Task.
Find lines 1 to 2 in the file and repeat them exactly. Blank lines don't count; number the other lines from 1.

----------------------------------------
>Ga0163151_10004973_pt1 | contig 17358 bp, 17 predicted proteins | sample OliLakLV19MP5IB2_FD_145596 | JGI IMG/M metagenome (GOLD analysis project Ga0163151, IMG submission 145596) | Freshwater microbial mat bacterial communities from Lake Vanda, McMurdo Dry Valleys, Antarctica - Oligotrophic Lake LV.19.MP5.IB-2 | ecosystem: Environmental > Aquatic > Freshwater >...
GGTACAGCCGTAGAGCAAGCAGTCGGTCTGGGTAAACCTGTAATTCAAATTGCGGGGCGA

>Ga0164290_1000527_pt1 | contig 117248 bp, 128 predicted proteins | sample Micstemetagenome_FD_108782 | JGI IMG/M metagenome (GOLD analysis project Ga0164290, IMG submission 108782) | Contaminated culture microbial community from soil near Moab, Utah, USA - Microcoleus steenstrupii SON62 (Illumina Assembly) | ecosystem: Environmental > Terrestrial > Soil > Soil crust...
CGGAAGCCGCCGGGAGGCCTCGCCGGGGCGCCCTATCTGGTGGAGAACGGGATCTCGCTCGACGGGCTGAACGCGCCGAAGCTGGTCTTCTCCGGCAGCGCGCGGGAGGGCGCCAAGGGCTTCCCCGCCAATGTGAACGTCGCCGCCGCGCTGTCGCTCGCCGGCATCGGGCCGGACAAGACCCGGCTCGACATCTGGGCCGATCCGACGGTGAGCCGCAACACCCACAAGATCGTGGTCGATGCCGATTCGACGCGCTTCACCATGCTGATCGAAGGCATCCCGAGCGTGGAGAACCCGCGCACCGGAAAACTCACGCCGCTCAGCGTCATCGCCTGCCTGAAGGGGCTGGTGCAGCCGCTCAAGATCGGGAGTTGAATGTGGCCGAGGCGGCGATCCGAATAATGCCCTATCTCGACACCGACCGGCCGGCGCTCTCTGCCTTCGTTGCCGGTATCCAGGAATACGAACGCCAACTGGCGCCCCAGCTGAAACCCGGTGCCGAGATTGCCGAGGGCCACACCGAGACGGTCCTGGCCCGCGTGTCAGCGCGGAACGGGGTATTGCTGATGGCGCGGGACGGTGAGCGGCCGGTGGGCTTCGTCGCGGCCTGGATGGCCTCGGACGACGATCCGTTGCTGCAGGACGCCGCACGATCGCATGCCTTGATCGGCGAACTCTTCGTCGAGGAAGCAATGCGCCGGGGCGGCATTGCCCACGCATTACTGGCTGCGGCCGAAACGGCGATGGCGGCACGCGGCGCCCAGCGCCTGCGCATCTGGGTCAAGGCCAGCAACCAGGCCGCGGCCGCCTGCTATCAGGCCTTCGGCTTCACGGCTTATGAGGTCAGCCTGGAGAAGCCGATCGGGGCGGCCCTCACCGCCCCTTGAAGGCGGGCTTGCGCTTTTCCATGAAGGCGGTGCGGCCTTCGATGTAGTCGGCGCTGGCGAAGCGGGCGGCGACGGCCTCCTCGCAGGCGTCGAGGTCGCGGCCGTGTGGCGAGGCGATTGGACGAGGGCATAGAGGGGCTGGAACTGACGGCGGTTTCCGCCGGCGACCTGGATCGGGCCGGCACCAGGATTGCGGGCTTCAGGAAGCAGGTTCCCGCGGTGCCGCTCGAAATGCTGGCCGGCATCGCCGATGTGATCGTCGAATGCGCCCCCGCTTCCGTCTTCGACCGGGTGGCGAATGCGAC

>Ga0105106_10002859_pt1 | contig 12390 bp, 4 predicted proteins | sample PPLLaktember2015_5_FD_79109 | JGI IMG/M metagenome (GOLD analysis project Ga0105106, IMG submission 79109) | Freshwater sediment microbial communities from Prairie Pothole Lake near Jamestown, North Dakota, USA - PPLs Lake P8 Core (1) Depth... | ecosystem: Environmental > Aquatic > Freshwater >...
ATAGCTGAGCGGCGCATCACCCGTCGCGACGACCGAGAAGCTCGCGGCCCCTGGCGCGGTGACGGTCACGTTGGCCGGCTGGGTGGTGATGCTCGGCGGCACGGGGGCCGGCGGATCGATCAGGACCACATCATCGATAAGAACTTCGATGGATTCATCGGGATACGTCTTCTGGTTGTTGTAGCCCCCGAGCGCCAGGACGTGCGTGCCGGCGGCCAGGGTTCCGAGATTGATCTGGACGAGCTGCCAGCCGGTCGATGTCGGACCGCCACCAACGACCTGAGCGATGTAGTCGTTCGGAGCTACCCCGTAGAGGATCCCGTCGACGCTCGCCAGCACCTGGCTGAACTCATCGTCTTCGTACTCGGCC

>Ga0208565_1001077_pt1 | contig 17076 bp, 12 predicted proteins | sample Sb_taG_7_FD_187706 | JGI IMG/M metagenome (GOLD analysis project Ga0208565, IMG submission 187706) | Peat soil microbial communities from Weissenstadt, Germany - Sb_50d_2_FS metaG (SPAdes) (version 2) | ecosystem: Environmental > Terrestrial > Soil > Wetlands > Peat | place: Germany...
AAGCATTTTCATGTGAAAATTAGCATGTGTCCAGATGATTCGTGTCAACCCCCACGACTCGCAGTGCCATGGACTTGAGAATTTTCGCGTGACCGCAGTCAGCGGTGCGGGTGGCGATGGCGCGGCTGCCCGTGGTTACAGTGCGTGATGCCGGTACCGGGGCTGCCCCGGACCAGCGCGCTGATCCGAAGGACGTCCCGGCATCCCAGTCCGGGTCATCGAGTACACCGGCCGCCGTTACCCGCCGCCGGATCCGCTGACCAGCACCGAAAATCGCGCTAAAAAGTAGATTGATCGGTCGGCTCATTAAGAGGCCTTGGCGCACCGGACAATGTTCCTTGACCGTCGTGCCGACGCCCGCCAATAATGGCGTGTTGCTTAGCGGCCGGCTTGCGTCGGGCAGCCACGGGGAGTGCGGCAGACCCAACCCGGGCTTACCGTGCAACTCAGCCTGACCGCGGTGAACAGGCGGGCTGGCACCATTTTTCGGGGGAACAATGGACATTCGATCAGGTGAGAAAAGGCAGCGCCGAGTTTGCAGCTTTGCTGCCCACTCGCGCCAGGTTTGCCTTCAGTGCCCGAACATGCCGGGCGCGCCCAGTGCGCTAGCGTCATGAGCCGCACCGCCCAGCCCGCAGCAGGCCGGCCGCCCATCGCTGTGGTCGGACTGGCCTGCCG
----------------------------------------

>Ga0163151_10004973_pt1 | contig 17358 bp, 17 predicted proteins | sample OliLakLV19MP5IB2_FD_145596 | JGI IMG/M metagenome (GOLD analysis project Ga0163151, IMG submission 145596) | Freshwater microbial mat bacterial communities from Lake Vanda, McMurdo Dry Valleys, Antarctica - Oligotrophic Lake LV.19.MP5.IB-2 | ecosystem: Environmental > Aquatic > Freshwater >...
GGTACAGCCGTAGAGCAAGCAGTCGGTCTGGGTAAACCTGTAATTCAAATTGCGGGGCGA